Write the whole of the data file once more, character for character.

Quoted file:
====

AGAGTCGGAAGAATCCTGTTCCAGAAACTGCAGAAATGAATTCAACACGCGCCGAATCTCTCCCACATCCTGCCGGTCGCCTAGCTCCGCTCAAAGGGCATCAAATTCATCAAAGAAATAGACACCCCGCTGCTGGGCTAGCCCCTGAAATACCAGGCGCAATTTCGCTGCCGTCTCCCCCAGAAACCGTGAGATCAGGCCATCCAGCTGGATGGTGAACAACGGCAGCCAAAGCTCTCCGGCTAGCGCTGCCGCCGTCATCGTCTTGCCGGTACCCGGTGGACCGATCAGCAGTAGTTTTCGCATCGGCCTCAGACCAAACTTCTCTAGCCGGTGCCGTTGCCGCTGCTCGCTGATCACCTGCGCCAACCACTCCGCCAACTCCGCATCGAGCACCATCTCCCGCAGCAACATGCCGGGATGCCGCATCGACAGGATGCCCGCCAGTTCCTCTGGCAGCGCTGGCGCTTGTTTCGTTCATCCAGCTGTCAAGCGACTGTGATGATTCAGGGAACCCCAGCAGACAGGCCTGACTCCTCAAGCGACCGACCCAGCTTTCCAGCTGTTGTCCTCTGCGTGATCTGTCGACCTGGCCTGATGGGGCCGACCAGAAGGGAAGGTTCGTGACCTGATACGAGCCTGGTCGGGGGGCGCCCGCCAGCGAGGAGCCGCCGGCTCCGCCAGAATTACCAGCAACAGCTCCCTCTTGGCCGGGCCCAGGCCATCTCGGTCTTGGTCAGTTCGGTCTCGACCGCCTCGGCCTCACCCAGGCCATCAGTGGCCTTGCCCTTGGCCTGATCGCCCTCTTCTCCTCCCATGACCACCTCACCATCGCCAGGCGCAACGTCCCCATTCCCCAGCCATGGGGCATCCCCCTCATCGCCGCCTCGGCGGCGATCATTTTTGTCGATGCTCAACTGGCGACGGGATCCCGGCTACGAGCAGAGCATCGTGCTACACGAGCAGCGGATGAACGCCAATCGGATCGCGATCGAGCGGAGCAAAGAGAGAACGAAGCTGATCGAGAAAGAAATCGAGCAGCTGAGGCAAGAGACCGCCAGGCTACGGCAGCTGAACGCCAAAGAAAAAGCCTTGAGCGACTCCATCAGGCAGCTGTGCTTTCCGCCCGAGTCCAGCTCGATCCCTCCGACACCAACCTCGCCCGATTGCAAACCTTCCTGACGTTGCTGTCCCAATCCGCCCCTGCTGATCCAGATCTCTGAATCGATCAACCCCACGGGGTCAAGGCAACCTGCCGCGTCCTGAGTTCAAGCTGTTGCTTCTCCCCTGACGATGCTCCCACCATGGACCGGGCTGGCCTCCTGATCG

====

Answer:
AGAGTCGGAAGAATCCTGTTCCAGAAACTGCAGAAATGAATTCAACACGCGCCGAATCTCTCCCACATCCTGCCGGTCGCCTAGCTCCGCTCAAAGGGCATCAAATTCATCAAAGAAATAGACACCCCGCTGCTGGGCTAGCCCCTGAAATACCAGGCGCAATTTCGCTGCCGTCTCCCCCAGAAACCGTGAGATCAGGCCATCCAGCTGGATGGTGAACAACGGCAGCCAAAGCTCTCCGGCTAGCGCTGCCGCCGTCATCGTCTTGCCGGTACCCGGTGGACCGATCAGCAGTAGTTTTCGCATCGGCCTCAGACCAAACTTCTCTAGCCGGTGCCGTTGCCGCTGCTCGCTGATCACCTGCGCCAACCACTCCGCCAACTCCGCATCGAGCACCATCTCCCGCAGCAACATGCCGGGATGCCGCATCGACAGGATGCCCGCCAGTTCCTCTGGCAGCGCTGGCGCTTGTTTCGTTCATCCAGCTGTCAAGCGACTGTGATGATTCAGGGAACCCCAGCAGACAGGCCTGACTCCTCAAGCGACCGACCCAGCTTTCCAGCTGTTGTCCTCTGCGTGATCTGTCGACCTGGCCTGATGGGGCCGACCAGAAGGGAAGGTTCGTGACCTGATACGAGCCTGGTCGGGGGGCGCCCGCCAGCGAGGAGCCGCCGGCTCCGCCAGAATTACCAGCAACAGCTCCCTCTTGGCCGGGCCCAGGCCATCTCGGTCTTGGTCAGTTCGGTCTCGACCGCCTCGGCCTCACCCAGGCCATCAGTGGCCTTGCCCTTGGCCTGATCGCCCTCTTCTCCTCCCATGACCACCTCACCATCGCCAGGCGCAACGTCCCCATTCCCCAGCCATGGGGCATCCCCCTCATCGCCGCCTCGGCGGCGATCATTTTTGTCGATGCTCAACTGGCGACGGGATCCCGGCTACGAGCAGAGCATCGTGCTACACGAGCAGCGGATGAACGCCAATCGGATCGCGATCGAGCGGAGCAAAGAGAGAACGAAGCTGATCGAGAAAGAAATCGAGCAGCTGAGGCAAGAGACCGCCAGGCTACGGCAGCTGAACGCCAAAGAAAAAGCCTTGAGCGACTCCATCAGGCAGCTGTGCTTTCCGCCCGAGTCCAGCTCGATCCCTCCGACACCAACCTCGCCCGATTGCAAACCTTCCTGACGTTGCTGTCCCAATCCGCCCCTGCTGATCCAGATCTCTGAATCGATCAACCCCACGGGGTCAAGGCAACCTGCCGCGTCCTGAGTTCAAGCTGTTGCTTCTCCCCTGACGATGCTCCCACCATGGACCGGGCTGGCCTCCTGATCG